A number of proteins involved in metalloid detoxification have been described in different organisms, including Saccharomyces cerevisiae. Bobrowicz et al.  found that Arr1 (also known as Yap8 and which is a member of the YAP family that shares a conserved bZIP DNA-binding domain) confers resistance to arsenic by directly or indirectly regulating the expression of the plasma membrane pump Arr3 (also known as Acr3), another mechanism for arsenite detoxification of yeast in addition to the transporter gene, YCF1 . Arr3 is 37% identical to a Bacillus subtilis putative arsenic-resistance protein and encodes a small (46 kilodalton (kDa)) efflux transporter that extrudes arsenite from the cytosol [22, 23]. Ycf1, on the other hand, is an ATP-binding cassette protein that mediates uptake of glutathione-conjugates of AsIII into the vacuole [21, 22]. Until recently, very little was known about arsenic-specific transcriptional regulation of detoxification genes. Wysocki et al.  found that Yap1 and Arr1 (called Yap8 in their paper) are not only required for arsenic resistance, but that Arr1 enhances the expression of Arr2 and Arr3 while Yap1 stimulates an antioxidant response to the metalloid. Menezes et al. , on the other hand, found that arsenite-induced expression of Arr2 and Arr3, as well as Ycf1, is likely to be regulated by both Arr1 (called Yap 8 in their paper) and Yap1.
Although Arr1 and Yap1 seem specifically suited for arsenic tolerance, the other seven YAP-family proteins are still worthy of investigation in light of the fact that each one regulates a specific set of genes involved in multidrug resistance with overlaps in downstream targets. One such interesting protein is Cad1 (Yap2). Although Yap1 and Cad1 are nearly identical in their DNA-binding domains, Yap1 controls a set of genes (including Ycf1) involved in detoxifying the effects of reactive oxygen species, whereas Cad1 controls genes that are over-represented for the function of stabilizing proteins in an oxidant environment . However, Cad1 also has a role in cadmium resistance. As arsenic has metal properties, it is conceivable that Cad1 might play a greater part in arsenic tolerance and perhaps more so than the oxidative-stress response gene, YAP1.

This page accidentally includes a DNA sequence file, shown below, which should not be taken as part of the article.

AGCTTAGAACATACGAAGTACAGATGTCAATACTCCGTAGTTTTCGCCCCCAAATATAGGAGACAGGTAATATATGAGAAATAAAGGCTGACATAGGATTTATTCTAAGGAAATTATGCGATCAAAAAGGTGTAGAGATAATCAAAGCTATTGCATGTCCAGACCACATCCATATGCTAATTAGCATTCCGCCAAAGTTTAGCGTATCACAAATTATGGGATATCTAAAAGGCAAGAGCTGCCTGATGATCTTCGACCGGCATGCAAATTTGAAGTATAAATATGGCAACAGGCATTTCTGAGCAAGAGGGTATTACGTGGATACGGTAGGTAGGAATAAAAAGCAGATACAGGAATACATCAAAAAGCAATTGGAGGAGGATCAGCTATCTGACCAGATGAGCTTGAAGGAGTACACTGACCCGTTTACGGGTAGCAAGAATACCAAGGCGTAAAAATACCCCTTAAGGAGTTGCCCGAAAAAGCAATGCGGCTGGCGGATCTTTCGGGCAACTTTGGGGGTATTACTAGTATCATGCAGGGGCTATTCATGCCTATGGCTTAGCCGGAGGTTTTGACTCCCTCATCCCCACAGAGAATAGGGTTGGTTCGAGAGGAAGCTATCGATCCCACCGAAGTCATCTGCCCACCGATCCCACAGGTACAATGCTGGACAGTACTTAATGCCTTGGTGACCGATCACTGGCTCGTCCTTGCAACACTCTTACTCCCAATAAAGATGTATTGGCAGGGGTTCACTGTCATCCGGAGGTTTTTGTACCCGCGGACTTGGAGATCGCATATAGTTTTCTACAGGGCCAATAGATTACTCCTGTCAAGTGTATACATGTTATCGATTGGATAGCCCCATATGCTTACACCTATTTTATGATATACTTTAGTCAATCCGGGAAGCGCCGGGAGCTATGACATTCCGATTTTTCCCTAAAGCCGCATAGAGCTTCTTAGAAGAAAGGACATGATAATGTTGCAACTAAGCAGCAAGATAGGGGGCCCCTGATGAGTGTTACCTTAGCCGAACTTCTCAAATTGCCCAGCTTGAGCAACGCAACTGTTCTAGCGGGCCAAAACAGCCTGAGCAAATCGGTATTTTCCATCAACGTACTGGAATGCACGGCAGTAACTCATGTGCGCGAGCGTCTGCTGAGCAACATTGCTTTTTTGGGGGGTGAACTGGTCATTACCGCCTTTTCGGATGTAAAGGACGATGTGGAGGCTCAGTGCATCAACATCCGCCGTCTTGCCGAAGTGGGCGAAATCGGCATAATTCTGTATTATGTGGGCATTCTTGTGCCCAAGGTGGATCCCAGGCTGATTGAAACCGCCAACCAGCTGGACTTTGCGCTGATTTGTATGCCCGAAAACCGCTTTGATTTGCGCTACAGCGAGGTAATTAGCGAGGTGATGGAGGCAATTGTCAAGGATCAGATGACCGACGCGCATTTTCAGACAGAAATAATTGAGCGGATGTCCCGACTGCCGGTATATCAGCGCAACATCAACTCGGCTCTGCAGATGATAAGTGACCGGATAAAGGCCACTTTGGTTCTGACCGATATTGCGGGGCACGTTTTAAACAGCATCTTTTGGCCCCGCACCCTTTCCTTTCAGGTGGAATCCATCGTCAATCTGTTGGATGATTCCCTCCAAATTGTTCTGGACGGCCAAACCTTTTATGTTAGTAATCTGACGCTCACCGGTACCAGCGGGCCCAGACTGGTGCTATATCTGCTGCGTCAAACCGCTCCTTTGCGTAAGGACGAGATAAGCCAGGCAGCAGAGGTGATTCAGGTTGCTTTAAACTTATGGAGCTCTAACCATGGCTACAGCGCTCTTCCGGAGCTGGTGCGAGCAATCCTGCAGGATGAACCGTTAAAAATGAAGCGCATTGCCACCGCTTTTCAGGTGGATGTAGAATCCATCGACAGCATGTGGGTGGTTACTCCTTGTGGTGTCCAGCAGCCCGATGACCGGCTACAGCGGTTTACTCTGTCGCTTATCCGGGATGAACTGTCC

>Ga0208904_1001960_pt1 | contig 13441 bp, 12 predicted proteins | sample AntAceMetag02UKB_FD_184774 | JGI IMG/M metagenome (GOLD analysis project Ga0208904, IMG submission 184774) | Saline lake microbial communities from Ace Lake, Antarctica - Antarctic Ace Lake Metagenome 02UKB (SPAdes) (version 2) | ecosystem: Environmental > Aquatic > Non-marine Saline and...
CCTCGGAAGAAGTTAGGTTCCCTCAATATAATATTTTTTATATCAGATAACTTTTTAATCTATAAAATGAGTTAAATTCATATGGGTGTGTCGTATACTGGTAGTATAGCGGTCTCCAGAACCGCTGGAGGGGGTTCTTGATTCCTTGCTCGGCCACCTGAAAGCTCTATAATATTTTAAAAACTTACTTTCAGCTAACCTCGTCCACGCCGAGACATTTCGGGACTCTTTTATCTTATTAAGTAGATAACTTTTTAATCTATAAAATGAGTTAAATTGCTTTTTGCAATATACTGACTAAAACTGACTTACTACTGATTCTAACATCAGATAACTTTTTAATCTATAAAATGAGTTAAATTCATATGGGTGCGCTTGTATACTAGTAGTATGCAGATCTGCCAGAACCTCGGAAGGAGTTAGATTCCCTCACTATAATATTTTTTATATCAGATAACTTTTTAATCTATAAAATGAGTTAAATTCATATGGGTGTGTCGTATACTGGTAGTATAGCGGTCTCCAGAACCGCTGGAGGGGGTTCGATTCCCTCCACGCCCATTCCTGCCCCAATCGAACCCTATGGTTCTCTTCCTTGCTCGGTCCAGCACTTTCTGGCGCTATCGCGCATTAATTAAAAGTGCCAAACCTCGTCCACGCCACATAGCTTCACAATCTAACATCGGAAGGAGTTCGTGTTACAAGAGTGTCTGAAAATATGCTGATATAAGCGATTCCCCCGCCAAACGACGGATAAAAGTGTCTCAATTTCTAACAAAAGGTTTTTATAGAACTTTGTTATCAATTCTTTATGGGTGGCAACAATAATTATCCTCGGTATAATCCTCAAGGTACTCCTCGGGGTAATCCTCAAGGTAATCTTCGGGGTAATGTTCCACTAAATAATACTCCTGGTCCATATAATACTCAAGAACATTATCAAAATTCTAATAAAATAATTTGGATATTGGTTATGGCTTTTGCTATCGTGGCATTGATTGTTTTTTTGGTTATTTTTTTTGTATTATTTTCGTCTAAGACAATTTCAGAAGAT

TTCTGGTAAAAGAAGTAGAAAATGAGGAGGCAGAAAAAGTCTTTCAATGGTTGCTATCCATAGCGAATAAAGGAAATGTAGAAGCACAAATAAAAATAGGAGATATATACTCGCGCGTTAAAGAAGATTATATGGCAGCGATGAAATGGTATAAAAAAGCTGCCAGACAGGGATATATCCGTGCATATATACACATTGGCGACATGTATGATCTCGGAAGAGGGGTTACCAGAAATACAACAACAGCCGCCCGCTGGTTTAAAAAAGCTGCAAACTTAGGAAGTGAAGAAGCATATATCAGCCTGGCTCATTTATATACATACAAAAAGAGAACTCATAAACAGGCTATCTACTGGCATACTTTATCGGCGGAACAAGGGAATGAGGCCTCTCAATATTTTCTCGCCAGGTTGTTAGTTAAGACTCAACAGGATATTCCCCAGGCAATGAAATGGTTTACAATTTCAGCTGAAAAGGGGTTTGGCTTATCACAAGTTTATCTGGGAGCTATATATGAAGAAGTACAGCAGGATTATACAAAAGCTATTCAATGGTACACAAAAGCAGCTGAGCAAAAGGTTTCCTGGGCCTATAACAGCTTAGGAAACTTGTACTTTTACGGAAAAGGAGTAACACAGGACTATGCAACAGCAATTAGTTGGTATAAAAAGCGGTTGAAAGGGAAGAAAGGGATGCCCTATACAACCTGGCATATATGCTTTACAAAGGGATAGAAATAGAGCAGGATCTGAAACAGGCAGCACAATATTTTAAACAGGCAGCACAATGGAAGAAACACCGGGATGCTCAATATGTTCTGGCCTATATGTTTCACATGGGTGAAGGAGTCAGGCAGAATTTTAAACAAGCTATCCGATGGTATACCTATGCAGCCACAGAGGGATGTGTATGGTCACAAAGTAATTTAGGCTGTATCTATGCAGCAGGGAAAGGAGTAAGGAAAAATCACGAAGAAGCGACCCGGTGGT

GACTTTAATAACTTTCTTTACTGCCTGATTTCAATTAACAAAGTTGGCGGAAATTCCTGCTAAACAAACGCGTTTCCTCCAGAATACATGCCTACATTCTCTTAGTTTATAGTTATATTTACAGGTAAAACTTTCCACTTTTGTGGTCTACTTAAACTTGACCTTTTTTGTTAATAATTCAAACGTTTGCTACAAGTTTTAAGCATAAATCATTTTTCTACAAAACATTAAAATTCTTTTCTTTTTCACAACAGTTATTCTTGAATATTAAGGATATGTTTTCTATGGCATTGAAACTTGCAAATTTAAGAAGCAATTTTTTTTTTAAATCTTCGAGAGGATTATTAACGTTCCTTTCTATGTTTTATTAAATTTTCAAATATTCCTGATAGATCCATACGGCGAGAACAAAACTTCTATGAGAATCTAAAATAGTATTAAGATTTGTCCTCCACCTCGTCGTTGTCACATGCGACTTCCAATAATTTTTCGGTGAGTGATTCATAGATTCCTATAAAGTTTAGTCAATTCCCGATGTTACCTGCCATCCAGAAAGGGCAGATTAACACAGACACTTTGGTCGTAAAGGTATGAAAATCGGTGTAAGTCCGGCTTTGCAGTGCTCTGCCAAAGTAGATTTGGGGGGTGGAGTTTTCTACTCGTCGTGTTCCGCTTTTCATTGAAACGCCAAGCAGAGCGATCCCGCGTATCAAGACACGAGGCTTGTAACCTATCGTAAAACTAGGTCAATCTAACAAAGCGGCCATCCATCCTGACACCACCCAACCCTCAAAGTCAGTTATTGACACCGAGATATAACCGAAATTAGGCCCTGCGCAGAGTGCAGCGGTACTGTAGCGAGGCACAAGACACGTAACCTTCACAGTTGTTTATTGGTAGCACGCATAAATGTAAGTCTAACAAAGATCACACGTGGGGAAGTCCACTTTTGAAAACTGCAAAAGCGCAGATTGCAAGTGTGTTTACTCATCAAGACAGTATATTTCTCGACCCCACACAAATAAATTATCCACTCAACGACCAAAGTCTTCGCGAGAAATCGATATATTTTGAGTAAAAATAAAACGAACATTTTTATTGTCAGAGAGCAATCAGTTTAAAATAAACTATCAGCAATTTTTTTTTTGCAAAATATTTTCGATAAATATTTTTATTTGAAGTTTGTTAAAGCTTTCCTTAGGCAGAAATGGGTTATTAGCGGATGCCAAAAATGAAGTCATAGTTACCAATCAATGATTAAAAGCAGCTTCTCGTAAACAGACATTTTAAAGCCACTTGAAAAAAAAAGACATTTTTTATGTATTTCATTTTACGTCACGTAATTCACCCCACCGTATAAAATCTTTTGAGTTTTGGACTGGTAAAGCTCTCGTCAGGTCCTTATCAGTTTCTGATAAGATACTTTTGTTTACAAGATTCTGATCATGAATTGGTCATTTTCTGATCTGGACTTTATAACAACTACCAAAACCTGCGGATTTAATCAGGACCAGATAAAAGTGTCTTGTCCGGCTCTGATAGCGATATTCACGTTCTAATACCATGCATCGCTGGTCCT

Understanding the role of AP-1-like proteins (such as YAP family members) in metalloid tolerance was one of the goals in this study within the realm of the larger objective - using an integrative experimental and computational approach to combine gene expression and phenotypic profiles (multiplexed competitive growth assay) with existing high-throughput molecular interaction networks for yeast. As a consequence we uncovered the pathways that influence the recovery and detoxification of eukaryotic cells after exposure to arsenic. Networks were analyzed to identify particular network regions that showed significant changes in gene expression or systematic phenotype. For each data type, independent searches were performed against two networks: the network of yeast protein-protein and protein-DNA interactions, corresponding to signaling and regulatory effects (the regulatory network); and the network of all known biochemical reactions in yeast (the metabolic network). For the gene-expression analysis, we found several significant regions in the regulatory network, suggesting that Yap1 and Cad1 have an important role. However, no significant regions in the metabolic network were found. In order to test the functional significance of Yap1 and Cad1, we used targeted gene deletions of these and other genes, to test a specific model of transcriptional control of arsenic responses.